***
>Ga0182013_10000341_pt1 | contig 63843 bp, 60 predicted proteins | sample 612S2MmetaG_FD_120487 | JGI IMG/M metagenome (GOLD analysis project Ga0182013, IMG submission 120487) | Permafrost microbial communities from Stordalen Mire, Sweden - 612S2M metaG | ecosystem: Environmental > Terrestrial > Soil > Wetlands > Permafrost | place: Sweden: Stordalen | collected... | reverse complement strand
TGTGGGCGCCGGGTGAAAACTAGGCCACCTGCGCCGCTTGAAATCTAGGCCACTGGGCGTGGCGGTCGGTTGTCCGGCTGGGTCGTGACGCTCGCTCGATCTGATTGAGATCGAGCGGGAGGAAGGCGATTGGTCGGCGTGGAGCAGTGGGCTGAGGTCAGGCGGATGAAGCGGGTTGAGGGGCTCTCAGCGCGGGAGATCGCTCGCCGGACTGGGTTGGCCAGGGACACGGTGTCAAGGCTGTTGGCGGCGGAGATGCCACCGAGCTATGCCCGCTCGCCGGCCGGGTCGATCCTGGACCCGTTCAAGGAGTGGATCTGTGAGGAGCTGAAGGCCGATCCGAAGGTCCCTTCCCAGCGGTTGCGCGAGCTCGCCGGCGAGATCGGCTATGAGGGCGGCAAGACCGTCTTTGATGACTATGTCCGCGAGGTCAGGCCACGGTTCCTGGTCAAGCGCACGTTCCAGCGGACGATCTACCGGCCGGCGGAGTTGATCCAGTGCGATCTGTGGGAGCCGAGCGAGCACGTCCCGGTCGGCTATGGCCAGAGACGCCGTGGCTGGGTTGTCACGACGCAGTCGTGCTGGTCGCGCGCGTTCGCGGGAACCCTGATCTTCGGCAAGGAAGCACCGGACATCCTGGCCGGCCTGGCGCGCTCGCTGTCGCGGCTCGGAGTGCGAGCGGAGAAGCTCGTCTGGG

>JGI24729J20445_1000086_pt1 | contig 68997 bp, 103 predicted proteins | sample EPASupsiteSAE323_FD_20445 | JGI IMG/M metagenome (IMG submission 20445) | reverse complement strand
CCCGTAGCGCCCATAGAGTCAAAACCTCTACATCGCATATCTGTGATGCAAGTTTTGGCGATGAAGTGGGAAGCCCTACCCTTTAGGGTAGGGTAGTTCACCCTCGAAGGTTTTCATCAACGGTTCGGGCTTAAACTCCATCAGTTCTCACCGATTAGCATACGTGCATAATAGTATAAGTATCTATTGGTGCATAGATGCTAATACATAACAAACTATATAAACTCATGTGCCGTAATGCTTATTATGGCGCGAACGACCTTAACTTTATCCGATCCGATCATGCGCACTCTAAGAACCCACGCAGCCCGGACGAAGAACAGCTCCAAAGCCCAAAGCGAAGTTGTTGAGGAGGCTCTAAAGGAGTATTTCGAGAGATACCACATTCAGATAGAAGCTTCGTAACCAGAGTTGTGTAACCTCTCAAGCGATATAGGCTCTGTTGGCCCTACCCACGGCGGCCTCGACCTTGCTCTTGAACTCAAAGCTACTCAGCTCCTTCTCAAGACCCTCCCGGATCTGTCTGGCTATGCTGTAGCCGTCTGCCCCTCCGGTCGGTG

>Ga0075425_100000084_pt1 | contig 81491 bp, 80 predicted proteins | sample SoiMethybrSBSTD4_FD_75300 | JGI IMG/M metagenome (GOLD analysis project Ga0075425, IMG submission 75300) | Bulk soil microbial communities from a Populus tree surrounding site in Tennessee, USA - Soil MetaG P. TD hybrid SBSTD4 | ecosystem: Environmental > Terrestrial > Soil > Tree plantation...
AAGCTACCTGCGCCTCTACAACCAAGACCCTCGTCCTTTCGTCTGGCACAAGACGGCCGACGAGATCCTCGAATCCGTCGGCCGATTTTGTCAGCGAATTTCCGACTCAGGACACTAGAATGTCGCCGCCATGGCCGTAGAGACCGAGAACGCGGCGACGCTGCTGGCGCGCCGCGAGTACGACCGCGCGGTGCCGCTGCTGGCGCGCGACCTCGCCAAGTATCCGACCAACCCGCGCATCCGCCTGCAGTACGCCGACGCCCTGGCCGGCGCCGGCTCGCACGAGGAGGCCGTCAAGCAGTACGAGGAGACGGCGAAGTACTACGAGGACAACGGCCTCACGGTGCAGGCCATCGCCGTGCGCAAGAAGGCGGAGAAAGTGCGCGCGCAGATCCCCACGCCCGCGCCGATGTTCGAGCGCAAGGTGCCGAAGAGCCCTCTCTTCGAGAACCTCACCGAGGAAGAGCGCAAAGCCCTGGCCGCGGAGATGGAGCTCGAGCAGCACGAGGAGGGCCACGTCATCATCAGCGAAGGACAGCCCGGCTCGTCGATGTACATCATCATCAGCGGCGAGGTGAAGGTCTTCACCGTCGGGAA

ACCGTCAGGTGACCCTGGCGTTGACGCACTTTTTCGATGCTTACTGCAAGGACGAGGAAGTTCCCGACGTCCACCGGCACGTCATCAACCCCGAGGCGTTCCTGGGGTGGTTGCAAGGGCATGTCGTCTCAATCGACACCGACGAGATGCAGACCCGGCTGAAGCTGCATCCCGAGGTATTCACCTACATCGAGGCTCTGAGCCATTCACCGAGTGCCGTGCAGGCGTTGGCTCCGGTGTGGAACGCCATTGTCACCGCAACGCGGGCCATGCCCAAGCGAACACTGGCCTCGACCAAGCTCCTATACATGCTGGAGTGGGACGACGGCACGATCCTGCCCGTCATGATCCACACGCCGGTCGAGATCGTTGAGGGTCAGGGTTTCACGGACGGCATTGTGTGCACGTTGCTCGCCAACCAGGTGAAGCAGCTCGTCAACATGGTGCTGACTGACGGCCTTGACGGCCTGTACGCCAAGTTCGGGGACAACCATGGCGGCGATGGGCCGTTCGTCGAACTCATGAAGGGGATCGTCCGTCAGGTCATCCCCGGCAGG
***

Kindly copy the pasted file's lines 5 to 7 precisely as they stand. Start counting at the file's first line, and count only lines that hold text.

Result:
>Ga0075425_100000084_pt1 | contig 81491 bp, 80 predicted proteins | sample SoiMethybrSBSTD4_FD_75300 | JGI IMG/M metagenome (GOLD analysis project Ga0075425, IMG submission 75300) | Bulk soil microbial communities from a Populus tree surrounding site in Tennessee, USA - Soil MetaG P. TD hybrid SBSTD4 | ecosystem: Environmental > Terrestrial > Soil > Tree plantation...
AAGCTACCTGCGCCTCTACAACCAAGACCCTCGTCCTTTCGTCTGGCACAAGACGGCCGACGAGATCCTCGAATCCGTCGGCCGATTTTGTCAGCGAATTTCCGACTCAGGACACTAGAATGTCGCCGCCATGGCCGTAGAGACCGAGAACGCGGCGACGCTGCTGGCGCGCCGCGAGTACGACCGCGCGGTGCCGCTGCTGGCGCGCGACCTCGCCAAGTATCCGACCAACCCGCGCATCCGCCTGCAGTACGCCGACGCCCTGGCCGGCGCCGGCTCGCACGAGGAGGCCGTCAAGCAGTACGAGGAGACGGCGAAGTACTACGAGGACAACGGCCTCACGGTGCAGGCCATCGCCGTGCGCAAGAAGGCGGAGAAAGTGCGCGCGCAGATCCCCACGCCCGCGCCGATGTTCGAGCGCAAGGTGCCGAAGAGCCCTCTCTTCGAGAACCTCACCGAGGAAGAGCGCAAAGCCCTGGCCGCGGAGATGGAGCTCGAGCAGCACGAGGAGGGCCACGTCATCATCAGCGAAGGACAGCCCGGCTCGTCGATGTACATCATCATCAGCGGCGAGGTGAAGGTCTTCACCGTCGGGAA

ACCGTCAGGTGACCCTGGCGTTGACGCACTTTTTCGATGCTTACTGCAAGGACGAGGAAGTTCCCGACGTCCACCGGCACGTCATCAACCCCGAGGCGTTCCTGGGGTGGTTGCAAGGGCATGTCGTCTCAATCGACACCGACGAGATGCAGACCCGGCTGAAGCTGCATCCCGAGGTATTCACCTACATCGAGGCTCTGAGCCATTCACCGAGTGCCGTGCAGGCGTTGGCTCCGGTGTGGAACGCCATTGTCACCGCAACGCGGGCCATGCCCAAGCGAACACTGGCCTCGACCAAGCTCCTATACATGCTGGAGTGGGACGACGGCACGATCCTGCCCGTCATGATCCACACGCCGGTCGAGATCGTTGAGGGTCAGGGTTTCACGGACGGCATTGTGTGCACGTTGCTCGCCAACCAGGTGAAGCAGCTCGTCAACATGGTGCTGACTGACGGCCTTGACGGCCTGTACGCCAAGTTCGGGGACAACCATGGCGGCGATGGGCCGTTCGTCGAACTCATGAAGGGGATCGTCCGTCAGGTCATCCCCGGCAGG